future costs of electricity generation
Figure 6.91 shows that the introduction of renewable technologies under the Energy [R]evolution scenario significantly decreases the future costs of electricity generation compared to the Reference scenario. Because of the lower CO2 intensity of electricity generation, costs in China will become economically favourable under the Energy [R]evolution scenario and by 2050 will be almost 3 cents/kWh below those in the Reference scenario.
Under the Reference scenario, by contrast, the unchecked growth in demand, increase in fossil fuel prices and the cost of CO2 emissions result in total electricity supply costs rising from today’s $256 billion per year to more than $1,386 billion in 2050. Figure 6.91 shows that the Energy [R]evolution scenario not only complies with China’s CO2 reduction targets but also helps to stabilise energy costs. Increasing energy efficiency and shifting energy supply to renewables lead to long term costs for electricity supply that are significantly lower than in the Reference scenario.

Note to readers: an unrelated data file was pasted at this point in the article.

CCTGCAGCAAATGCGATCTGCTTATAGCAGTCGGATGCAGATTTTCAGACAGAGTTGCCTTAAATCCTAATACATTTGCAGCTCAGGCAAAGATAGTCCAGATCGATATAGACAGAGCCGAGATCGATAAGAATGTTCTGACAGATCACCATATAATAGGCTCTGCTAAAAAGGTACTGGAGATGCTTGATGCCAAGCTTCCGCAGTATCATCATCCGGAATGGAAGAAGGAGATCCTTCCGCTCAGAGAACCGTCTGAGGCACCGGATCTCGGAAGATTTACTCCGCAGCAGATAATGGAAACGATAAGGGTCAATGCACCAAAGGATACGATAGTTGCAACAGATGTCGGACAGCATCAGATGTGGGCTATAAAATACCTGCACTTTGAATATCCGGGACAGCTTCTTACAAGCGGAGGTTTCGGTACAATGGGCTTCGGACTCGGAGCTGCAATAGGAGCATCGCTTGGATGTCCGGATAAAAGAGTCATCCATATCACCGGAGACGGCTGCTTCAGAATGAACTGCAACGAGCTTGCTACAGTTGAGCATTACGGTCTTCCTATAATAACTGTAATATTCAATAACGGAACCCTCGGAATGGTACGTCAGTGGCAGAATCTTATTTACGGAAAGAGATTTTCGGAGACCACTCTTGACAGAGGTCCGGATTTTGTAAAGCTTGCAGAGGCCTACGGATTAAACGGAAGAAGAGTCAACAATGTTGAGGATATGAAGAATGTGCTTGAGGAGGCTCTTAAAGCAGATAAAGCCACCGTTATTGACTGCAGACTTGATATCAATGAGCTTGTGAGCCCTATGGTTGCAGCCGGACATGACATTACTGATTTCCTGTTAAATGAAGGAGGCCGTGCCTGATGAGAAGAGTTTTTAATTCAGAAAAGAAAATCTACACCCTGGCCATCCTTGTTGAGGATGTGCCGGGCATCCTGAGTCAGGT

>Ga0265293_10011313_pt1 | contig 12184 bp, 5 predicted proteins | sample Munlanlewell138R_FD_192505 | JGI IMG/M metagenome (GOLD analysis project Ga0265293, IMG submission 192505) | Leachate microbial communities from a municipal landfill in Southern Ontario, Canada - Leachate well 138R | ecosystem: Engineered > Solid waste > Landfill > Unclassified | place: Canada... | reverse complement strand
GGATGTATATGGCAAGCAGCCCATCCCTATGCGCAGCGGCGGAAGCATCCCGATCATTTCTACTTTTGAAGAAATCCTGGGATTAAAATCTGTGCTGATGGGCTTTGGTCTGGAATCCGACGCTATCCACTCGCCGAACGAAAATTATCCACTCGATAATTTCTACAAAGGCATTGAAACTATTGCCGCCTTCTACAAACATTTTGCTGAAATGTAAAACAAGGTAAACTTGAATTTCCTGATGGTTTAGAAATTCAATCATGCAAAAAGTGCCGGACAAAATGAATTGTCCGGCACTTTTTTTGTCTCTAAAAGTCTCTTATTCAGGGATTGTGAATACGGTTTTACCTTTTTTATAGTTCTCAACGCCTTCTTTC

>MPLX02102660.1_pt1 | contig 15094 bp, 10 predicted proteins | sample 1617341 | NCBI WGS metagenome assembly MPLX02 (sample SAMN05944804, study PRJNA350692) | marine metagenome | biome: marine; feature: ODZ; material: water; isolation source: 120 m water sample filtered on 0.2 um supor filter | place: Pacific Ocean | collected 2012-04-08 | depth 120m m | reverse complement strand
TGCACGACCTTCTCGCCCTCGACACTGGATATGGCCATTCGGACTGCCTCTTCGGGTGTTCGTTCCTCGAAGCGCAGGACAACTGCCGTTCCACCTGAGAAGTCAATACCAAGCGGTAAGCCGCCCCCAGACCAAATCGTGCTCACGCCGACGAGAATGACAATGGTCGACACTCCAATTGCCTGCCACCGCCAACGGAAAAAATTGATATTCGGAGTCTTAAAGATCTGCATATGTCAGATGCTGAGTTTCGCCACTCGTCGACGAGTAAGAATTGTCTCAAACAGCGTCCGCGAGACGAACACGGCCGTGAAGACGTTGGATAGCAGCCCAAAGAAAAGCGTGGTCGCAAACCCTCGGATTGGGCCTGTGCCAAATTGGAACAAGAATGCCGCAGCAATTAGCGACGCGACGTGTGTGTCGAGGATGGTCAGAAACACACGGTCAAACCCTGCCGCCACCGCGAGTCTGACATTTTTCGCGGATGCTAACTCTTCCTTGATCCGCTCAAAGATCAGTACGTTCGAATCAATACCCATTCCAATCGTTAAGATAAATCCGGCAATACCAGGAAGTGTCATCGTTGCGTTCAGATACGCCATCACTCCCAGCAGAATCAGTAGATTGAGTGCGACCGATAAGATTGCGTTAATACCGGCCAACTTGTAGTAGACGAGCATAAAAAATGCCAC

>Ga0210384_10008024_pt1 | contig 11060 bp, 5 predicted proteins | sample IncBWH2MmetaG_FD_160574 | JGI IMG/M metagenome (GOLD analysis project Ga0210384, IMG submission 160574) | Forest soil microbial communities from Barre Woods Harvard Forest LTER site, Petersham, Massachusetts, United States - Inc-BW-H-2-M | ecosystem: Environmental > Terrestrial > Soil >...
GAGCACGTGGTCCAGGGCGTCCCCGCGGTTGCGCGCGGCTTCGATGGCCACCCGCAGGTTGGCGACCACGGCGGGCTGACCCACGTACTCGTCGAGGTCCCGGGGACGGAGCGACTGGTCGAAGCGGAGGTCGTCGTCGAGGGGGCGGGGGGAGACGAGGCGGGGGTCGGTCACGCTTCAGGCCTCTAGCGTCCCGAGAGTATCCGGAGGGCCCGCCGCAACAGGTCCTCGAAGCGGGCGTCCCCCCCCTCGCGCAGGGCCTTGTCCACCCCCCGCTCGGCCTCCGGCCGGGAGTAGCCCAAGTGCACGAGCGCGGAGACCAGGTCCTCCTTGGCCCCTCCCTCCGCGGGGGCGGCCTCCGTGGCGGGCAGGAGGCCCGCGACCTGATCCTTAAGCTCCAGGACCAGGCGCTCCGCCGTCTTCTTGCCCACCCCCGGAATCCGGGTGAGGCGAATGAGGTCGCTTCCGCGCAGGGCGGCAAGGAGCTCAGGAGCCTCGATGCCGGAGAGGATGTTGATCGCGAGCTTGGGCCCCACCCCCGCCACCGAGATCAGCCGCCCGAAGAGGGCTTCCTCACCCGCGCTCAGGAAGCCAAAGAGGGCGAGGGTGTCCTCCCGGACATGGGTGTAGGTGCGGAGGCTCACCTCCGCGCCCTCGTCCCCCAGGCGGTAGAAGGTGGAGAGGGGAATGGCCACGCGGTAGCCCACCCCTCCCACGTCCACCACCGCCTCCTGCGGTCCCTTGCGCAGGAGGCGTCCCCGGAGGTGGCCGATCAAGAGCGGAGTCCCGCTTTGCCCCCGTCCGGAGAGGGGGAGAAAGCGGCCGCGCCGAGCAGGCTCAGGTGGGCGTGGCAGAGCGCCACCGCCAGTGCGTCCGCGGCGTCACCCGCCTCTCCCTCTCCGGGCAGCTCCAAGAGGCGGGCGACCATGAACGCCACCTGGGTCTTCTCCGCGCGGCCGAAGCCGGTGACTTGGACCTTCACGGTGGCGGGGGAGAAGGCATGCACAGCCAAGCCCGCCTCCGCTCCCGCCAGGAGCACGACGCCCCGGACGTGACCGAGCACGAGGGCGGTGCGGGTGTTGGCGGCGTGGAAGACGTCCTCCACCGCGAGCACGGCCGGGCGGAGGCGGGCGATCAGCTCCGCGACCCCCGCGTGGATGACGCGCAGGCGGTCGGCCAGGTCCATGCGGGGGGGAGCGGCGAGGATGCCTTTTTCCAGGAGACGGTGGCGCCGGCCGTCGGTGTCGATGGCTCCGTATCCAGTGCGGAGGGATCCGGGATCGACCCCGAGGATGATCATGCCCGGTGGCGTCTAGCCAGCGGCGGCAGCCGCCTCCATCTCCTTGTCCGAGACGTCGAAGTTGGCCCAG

In both Energy [R]evolution scenarios the specific generation costs are almost the same up to 2030. By 2050, however, the advanced version results in a reduction to 7 cents/kWh, mainly because of greater economies of scale in the production of renewable power equipment. Due to the increased demand for electricity, especially in the transport and industry sectors, the overall supply costs in the advanced version are $6,8 billion higher in 2030 than in the basic Energy [R]evolution scenario.